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Re: Thoughts on script documentation
From: Fyodor <fyodor () insecure org>
Date: Mon, 24 Jan 2011 15:18:27 -0800

On Wed, Jan 05, 2011 at 09:21:28AM +0100, Jan-Oliver Wagner wrote:
On Mittwoch, 5. Januar 2011, Fyodor wrote:
Because of these limitations in the "svn up; make" update system, we
may introduce a formal feed for Nmap script and data files at some
point.  But deciding on the best way to do this will take a lot of
thought.  And we'll have to either add features for recognizing
incompatibilities (e.g. scripts which use features which aren't
available in the user's version of Nmap) or we'll have to include new
executables in the update feed too.

The latter is the path to the dark side of the force ... ;-)

I'm not sure about that.  I think most Nmap users on Linux get their
Nmap (and other software) updates through their distribution's
repository system, which means updating the binaries as well as
scripts.  Firefox might be a better example, since they have a
multi-platform update system which can replace the engine as well as
the architecture-independent files.  It might be worth examining more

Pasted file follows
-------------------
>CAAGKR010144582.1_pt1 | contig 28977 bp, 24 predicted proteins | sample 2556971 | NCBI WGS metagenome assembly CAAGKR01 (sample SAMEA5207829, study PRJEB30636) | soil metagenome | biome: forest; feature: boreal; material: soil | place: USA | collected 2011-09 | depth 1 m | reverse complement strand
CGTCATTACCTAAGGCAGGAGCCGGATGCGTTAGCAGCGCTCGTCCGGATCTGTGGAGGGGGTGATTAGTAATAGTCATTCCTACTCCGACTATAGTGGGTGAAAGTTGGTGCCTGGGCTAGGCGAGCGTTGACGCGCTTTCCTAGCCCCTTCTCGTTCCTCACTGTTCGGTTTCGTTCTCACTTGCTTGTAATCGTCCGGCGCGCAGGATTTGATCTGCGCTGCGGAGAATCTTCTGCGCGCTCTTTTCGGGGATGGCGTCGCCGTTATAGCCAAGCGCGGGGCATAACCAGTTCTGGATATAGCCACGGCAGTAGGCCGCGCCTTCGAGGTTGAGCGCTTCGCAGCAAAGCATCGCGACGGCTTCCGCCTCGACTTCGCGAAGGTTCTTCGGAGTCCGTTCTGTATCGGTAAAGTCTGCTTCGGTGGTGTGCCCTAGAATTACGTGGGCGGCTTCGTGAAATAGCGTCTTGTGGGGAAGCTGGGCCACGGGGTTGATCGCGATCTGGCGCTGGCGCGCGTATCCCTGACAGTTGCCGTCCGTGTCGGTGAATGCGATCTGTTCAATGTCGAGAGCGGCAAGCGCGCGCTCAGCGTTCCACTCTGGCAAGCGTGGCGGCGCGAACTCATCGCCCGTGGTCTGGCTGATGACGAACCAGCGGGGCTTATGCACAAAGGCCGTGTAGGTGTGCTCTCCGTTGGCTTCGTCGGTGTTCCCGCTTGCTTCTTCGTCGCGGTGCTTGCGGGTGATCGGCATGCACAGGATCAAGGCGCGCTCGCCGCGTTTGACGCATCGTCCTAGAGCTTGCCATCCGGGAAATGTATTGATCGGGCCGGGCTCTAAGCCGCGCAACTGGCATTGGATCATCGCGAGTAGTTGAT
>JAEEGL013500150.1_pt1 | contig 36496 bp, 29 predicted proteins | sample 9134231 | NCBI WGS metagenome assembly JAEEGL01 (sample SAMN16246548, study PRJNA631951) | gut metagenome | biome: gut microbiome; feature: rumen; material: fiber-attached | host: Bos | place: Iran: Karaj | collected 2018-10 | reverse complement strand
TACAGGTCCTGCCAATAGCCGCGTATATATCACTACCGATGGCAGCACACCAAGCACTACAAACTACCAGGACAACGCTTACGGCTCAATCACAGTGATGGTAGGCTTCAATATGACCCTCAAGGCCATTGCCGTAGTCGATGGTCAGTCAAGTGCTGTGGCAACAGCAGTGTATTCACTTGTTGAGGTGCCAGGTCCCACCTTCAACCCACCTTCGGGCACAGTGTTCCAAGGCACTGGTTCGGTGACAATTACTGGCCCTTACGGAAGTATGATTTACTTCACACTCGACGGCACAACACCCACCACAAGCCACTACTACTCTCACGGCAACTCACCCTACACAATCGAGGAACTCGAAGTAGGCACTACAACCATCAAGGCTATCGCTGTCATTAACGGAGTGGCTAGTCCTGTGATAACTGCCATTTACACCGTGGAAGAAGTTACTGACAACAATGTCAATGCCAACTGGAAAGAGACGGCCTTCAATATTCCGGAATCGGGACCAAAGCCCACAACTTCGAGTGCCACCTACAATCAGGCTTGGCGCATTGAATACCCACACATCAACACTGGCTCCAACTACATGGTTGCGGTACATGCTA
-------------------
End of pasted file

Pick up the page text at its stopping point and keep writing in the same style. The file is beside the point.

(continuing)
how that works.  Most Adobe software can be updated that way as well,
and that is how Microsoft Windows Update works too.  Windows Update is
Windows-only, but you get different binaries based on the version of
Windows you are using.  Apple's iPhone App Store and new Mac App Store
include binary update features.

A big disadvantage of including platform-specific updates in an Nmap
update system is that we'd need separate architecture-dependent
channels and of course we'd have to build the binaries for each
channel.  On the other hand, we already have such build systems
available because we need them to build the new release binaries.  The
advantages of such a system are that people would get the newest
version of Nmap as well as its scripts, and we also wouldn't have to
develop a dependency system to track the Nmap engine version required
for each NSE script.  We would just have to make sure to include new
binaries in the update stream whenever we make a change which is
required for the newest scripts/libs.

I'm not saying that a binary update mechanism is certainly the way to
go, but we should keep it on the table.

Of course the update system would have to utilize cryptographic
signatures to prevent rogue updates (e.g. from MITM attacks).  But
that is true even if we only update platform-independent code.  A
rogue NSE script or library is roughly as dangerous as a rogue Nmap

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